Chief Justice John Roberts, a Republican appointee who wrote the majority opinion in the 5-4 ruling, said Congress had the authority to impose the requirement under its power to levy taxes.
“Obamacare raises taxes on the American people by approximately $500 billion,” Romney said yesterday in Washington as he reacted to the decision. “Obamacare cuts Medicare -- cuts Medicare -- by approximately $500 billion. And even with those cuts, and tax increases, Obamacare adds trillions to our deficits and to our national debt and pushes those obligations on to coming generations.”
Administration officials, briefing reporters on the condition of anonymity after the ruling, said Obama and his surrogates would make the case that the measure is a tax cut because individuals will get tax credits to purchase health care.
While the health-care law has now been validated, it remains unpopular in polling, and Americans’ views haven’t shifted in the more than two years since it was passed. Advisers to Romney and Obama say that voters are more concerned about the economy, and that barometers such as the June jobs report coming next week are likely to carry more import for the November election.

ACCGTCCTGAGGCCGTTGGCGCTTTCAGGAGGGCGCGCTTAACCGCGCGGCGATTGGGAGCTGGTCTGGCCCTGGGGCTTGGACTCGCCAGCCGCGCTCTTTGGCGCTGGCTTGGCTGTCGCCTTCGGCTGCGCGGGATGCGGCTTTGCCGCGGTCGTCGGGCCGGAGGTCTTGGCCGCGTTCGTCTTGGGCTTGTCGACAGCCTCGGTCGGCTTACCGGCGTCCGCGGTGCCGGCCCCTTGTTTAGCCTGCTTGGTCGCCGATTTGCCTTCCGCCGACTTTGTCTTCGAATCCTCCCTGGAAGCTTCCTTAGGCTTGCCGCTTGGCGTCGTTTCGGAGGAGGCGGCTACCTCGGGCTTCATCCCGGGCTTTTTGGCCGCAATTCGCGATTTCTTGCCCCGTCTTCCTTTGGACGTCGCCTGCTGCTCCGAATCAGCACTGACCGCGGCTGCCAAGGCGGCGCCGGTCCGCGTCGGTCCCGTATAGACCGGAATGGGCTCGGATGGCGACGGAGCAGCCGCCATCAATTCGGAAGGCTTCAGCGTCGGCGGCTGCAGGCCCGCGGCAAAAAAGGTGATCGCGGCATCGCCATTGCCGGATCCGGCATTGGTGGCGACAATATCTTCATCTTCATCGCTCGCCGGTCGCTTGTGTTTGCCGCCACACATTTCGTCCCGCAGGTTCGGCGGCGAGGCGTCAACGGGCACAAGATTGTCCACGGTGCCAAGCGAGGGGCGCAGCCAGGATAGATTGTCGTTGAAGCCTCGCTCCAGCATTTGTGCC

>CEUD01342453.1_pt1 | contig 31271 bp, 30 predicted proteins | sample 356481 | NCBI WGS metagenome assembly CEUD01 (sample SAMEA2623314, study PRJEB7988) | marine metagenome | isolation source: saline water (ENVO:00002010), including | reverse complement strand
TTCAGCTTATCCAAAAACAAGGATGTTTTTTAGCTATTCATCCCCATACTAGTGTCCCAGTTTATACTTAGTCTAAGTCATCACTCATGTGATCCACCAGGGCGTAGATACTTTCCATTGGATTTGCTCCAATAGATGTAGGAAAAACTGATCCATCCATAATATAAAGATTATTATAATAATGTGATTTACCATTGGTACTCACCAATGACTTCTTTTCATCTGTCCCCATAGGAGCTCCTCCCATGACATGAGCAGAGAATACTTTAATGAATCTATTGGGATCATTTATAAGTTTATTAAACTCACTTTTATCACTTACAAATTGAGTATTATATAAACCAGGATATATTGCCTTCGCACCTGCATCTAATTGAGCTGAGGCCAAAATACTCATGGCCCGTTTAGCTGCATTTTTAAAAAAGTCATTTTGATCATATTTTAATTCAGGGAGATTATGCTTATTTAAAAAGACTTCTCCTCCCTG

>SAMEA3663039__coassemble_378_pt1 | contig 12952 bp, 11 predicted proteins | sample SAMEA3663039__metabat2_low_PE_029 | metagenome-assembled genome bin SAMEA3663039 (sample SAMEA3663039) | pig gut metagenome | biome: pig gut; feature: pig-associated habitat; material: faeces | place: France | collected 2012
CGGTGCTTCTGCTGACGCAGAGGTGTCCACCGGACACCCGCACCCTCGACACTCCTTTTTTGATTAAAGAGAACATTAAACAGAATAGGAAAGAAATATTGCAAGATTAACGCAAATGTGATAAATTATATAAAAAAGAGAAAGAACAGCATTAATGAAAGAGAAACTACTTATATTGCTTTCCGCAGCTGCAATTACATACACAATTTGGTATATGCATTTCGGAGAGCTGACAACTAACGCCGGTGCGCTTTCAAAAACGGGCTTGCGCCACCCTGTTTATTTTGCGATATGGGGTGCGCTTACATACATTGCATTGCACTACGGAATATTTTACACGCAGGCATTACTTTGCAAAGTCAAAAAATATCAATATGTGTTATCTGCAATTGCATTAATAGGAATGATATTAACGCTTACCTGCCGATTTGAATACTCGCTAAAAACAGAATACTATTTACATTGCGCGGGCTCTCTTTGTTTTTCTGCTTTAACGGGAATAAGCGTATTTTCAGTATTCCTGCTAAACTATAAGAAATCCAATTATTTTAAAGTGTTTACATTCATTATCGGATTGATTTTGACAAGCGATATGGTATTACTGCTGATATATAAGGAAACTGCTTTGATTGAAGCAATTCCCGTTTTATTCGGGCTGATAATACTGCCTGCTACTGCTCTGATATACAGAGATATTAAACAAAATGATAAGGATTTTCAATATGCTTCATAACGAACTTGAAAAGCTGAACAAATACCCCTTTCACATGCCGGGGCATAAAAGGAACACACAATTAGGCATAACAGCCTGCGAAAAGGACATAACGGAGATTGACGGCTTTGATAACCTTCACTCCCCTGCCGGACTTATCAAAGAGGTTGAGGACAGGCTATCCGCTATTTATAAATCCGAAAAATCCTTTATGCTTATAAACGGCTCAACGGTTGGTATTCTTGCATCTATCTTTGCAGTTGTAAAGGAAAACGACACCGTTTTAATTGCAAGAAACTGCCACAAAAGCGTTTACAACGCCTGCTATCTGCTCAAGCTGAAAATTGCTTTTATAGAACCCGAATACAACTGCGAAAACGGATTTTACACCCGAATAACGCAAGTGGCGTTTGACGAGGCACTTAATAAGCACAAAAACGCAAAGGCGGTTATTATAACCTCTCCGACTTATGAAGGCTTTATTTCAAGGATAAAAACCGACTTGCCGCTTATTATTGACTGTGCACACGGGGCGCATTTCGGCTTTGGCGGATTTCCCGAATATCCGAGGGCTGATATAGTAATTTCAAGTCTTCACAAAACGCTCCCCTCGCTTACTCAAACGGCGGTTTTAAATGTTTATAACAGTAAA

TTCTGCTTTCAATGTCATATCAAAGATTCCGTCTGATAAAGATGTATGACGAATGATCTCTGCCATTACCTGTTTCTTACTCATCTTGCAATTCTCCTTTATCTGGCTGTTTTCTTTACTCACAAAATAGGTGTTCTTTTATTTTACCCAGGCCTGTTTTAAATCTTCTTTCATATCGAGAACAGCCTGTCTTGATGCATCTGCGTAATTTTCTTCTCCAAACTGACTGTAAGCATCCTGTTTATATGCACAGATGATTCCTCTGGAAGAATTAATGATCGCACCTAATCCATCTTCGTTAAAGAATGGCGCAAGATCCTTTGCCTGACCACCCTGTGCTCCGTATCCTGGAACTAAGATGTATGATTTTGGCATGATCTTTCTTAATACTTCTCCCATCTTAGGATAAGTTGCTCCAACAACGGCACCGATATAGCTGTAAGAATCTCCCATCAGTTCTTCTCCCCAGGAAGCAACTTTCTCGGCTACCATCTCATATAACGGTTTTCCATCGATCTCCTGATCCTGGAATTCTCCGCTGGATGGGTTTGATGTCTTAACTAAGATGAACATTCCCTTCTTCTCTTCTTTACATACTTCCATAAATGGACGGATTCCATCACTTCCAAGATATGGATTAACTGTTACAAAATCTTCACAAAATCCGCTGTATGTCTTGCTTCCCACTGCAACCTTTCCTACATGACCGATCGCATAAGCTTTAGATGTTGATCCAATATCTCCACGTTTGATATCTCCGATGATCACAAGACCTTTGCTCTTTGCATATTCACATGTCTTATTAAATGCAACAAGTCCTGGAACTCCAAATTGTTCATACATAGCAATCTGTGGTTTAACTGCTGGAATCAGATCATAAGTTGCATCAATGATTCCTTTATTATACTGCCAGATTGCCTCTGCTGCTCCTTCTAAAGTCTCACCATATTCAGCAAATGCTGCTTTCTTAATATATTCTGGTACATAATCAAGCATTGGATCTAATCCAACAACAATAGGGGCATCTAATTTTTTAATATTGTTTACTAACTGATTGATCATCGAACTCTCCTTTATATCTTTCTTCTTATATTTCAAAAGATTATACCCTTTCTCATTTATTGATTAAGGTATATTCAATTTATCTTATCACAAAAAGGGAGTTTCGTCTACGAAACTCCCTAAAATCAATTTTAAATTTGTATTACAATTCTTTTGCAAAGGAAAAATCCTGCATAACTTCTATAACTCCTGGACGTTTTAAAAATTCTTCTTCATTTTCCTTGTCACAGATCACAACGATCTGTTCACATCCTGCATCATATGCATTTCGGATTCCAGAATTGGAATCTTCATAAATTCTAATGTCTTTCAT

“It’s time for us to move forward, to implement and where necessary improve on this law,” Obama said yesterday. “Now’s the time to keep our focus on the most urgent challenge of our time: putting people back to work, paying down our debt and building an economy where people can have confidence that if they work hard they can get ahead.”
For Obama’s campaign going forward, the law -- designed to expand coverage to at least 30 million people and representing the biggest change to the U.S. health system since Medicare and Medicaid were established in 1965 -- will likely remain one of the main accomplishments he lists in his appeal to voters, along with equal pay for women and Wall Street reforms.
“This is important, but in the end, I think they are still going to go and vote their pocketbooks,” said David Redlawsk, director of the Eagleton Center for Public Interest Polling at Rutgers University in New Jersey.
Roberts, whose confirmation Obama voted against as a U.S. senator, joined four Democratic-selected justices to give the the president a majority on a law that has divided the nation along ideological and partisan lines.